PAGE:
The news is trash and the broader political environment appears to be content keeping systemic misogyny alive and well in this country. Instead of getting depressed, we decided as an editorial board to do what we can to shine a light on the women in our particular corner of the industry who are filling all sorts of roles, spreading the underground bass sound, and winning, though the deck is always stacked against them.
While there is a dearth of female artists in the upper echelons of the electronic music industry, that disproportionate figure is reflected behind-the-scenes, as well. Our talented writers have taken it upon themselves to search out promoters, festival organizers, label managers, and more grinding it out in cities all over the country with the mission of bringing incredible music to their fan base. We pick their brains and find out the secrets to their success.
Introducing our Wobble Women series. We are thrilled to bring you the first of many installments. If you know of a take-no-prisoners boss lady gettin' it done in your town, please drop us a line at email@example.com.
By: Heather Hodder
The Meraki Movement has set the Central Florida's underground bass music scene ablaze. Andra Johnson, 22, a senior at the University of Central Florida, embarked on this off-the-beaten-career-path and began this growing faction. As founder of The Meraki Movement, Johnson hosts and curates bass-driven shows, mainly at the HENAO Contemporary Center in Orlando, Florida.
The Meraki Movement has hosted events with UNTZ faves like TRUTH, Mystic Grizzly, Peekaboo, Brightside, VCTRE, leet, Huxley Anne, Chee, DMVU, Of The Trees, Thriftworks, Keota, kLL sMTH, Shlump, Tsuruda, EAZYBAKED, Esseks, the list goes on (and if you're wondering why we love the work she's doing, just check out past lineups of The Untz Festival for a hint).
Johnson and her Meraki Movement have made the HENAO Center in Orlando an important stop for any underground bass artist on tour. The Meraki Movement has also teamed up with Dubday Orlando and DanceSafe Orlando, selling out shows and providing crowds with water, support, killer sound system, and top-notch event production that contributes to a thriving bass community.
Just around the corner, the Meraki Movement will be welcoming The Widdler, Pushloop, and Organik on November 2nd. Then December 14th brings to the stage Toadface, G-Space, and NEWSENSEi.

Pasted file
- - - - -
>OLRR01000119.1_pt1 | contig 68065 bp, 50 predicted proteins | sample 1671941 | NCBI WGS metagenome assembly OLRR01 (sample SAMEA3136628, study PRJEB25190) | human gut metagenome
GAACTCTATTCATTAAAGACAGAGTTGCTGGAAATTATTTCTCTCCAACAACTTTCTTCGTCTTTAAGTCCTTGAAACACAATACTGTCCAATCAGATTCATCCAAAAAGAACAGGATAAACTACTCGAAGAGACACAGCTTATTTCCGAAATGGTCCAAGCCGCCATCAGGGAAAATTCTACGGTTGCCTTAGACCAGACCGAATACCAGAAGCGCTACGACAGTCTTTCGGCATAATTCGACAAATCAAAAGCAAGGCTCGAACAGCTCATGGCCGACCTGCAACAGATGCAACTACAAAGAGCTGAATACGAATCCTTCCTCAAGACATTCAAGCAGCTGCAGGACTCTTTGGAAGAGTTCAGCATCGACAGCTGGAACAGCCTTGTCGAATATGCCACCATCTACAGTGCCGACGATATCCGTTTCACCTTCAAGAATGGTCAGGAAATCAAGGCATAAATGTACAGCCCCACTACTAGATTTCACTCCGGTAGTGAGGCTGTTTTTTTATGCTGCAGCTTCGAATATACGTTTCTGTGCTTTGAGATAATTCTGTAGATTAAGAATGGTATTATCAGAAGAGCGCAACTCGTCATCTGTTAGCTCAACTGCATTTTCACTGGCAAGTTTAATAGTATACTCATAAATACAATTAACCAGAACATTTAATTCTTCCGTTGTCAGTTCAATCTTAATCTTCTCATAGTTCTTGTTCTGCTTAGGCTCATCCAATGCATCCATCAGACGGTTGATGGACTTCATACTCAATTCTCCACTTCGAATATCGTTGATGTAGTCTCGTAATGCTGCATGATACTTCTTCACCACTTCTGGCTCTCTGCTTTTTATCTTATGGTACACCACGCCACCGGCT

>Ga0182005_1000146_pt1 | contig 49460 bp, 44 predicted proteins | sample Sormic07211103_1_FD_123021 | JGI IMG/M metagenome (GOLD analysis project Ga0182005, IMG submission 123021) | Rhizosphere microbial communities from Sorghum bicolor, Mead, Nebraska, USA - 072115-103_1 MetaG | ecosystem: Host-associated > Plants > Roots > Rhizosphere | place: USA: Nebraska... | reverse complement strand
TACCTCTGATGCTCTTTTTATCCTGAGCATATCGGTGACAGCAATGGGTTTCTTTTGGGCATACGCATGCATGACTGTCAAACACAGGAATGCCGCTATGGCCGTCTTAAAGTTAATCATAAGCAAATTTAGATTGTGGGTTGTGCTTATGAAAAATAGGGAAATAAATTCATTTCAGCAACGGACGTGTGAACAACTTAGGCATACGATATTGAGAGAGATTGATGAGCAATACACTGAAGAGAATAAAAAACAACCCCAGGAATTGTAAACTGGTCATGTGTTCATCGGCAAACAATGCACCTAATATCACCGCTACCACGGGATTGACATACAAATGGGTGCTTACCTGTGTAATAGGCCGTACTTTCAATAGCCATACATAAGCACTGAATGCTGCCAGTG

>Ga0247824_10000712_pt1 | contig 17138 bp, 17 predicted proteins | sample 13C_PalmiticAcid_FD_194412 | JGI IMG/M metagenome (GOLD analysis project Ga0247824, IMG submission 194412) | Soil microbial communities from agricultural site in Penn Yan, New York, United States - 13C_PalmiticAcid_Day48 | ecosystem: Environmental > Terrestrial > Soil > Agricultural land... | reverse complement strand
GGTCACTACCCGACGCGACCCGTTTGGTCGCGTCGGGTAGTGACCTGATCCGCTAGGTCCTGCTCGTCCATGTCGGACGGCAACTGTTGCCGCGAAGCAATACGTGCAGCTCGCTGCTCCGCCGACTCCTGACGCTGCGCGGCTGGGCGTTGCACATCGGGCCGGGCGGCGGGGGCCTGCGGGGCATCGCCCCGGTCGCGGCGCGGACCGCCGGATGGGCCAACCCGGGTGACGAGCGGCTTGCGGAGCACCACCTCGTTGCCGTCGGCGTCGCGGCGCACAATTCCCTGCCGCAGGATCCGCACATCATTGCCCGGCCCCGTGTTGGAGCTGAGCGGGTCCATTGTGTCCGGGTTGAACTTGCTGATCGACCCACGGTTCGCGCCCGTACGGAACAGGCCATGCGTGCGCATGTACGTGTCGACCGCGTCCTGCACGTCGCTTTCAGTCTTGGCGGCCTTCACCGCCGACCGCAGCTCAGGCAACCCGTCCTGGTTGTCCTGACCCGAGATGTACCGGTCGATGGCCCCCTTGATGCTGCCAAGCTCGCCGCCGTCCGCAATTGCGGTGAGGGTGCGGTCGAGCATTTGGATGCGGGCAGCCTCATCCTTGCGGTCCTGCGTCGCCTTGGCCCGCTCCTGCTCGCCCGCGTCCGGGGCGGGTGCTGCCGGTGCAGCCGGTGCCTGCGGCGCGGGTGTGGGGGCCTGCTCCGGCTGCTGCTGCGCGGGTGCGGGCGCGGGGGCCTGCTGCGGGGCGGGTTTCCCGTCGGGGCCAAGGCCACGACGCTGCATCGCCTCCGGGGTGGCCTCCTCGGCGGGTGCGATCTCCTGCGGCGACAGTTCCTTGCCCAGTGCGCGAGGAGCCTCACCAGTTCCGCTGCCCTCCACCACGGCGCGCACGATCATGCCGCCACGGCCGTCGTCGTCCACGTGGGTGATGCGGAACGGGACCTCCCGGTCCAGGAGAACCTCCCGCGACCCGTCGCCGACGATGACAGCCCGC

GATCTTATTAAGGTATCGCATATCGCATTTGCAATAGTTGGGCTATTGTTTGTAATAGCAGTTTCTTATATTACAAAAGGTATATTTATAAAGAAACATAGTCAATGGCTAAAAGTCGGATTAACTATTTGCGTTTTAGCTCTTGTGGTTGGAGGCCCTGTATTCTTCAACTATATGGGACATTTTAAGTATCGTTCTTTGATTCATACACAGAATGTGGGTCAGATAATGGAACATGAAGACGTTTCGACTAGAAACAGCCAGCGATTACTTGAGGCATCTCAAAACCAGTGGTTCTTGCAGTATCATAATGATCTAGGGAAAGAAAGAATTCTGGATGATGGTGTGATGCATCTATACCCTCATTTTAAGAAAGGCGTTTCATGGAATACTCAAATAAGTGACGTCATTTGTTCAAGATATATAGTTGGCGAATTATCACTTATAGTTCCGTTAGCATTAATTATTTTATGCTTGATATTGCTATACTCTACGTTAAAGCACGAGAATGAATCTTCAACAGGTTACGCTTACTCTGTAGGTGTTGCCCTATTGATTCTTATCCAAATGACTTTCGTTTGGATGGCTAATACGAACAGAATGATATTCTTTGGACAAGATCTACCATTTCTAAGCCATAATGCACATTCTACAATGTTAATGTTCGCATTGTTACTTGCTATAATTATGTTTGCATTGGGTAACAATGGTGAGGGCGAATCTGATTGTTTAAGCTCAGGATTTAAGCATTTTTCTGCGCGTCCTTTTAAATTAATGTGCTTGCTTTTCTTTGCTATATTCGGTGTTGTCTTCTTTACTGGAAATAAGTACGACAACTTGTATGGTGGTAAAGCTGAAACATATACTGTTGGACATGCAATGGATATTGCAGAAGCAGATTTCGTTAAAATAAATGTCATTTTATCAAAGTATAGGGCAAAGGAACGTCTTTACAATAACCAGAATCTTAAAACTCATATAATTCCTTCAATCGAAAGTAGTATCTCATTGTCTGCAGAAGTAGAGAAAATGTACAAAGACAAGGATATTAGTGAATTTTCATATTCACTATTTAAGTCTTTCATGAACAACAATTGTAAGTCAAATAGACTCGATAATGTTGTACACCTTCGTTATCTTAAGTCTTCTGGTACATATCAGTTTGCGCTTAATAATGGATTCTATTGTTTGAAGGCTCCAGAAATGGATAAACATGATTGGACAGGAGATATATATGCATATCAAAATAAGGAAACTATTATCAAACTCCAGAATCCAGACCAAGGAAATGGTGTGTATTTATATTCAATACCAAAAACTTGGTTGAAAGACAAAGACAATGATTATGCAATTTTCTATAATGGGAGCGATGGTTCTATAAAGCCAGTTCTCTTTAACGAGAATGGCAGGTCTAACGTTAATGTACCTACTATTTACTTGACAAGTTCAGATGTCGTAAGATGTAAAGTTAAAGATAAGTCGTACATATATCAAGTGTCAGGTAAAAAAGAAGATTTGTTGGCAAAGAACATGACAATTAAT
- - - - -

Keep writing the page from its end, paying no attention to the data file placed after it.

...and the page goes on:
What exactly is Meraki? It means “doing something with total love and pure soul, putting yourself into a project you care so much for” explained Johnson, “I feel like these words truly represented the type of project I wanted to create and share for the Orlando bass community.”
How did she go from attending events to throwing them? “At first I started out as a promoter for another local event company selling tickets and just earning myself comps for the show, but I found myself after a couple years not getting the benefits I wanted and found myself more intrigued with the industry.”
Being a promoter in a male-dominated field has given Johnson unique insight about the industry landscape.
“It can be hard for woman DJs because people don’t take them seriously—why? I have no idea, but I hear about it and see it happen very often, but I also have a few female friend DJs who are excelling in their career and no it’s not just because of their looks; they’re talented.”
Attaining that goal of producing and hosting events was not easy. Johnson had to cross roadblocks along the way, but looks at them as learning experiences.
“Sometimes being one of the only girl promoters in the underground bass music community of Florida, other promoters don’t take me very seriously, but that’s never stopped me from doing what I’m passionate about.”
Who motivates Johnson to continue to expand in the music industry? Johnson tells us “I don’t have a specific person that motivates me, but more the community as a whole motivates me. Seeing it grow into something so unique and beautiful continues to push me to do my best. My mom and dad are surely my biggest support system in this.”
In any career path, there are more roadblocks than express lanes. Things are not just dubstep and roses 24/7.
“Roadblocks come with every event, big and small,” notes Johnson, “The one that sticks out to me the most had to do with a past event where we had two stages one inside and one outside. It started to pour down raining on the outside stage, so we had to close it down. But the show must go on! We ended up moving the whole stage inside of a shipping container that was in the back of the venue, which actually ended up being 10x cooler than just having an outside stage.”
Rain, which seemed like a problem, provided the incentive to be creative and discover a solution which also provided a little relief from the Floridian heat. Now, that's making lemonade out of lemons!
Johnson’s biggest piece of advice for women pursuing their dreams in the music industry are words of encouragement. Take note:
“Just do it!” she exclaimed. “Seriously, network network network and then network some more. I literally couldn’t say that enough to anyone pursuing a career in the music industry because I’ve come to learn its truly all about who you know and what connections you make. Don’t let men in the industry treat you poorly, don’t let it discourage you, if anything let their discouragement encourage you.”
We can’t wait to see what projects and events Andra Johnson and The Meraki Movement bring to Orlando next. To stay in the loop, check out their Facebook page for all upcoming events, shows and news.
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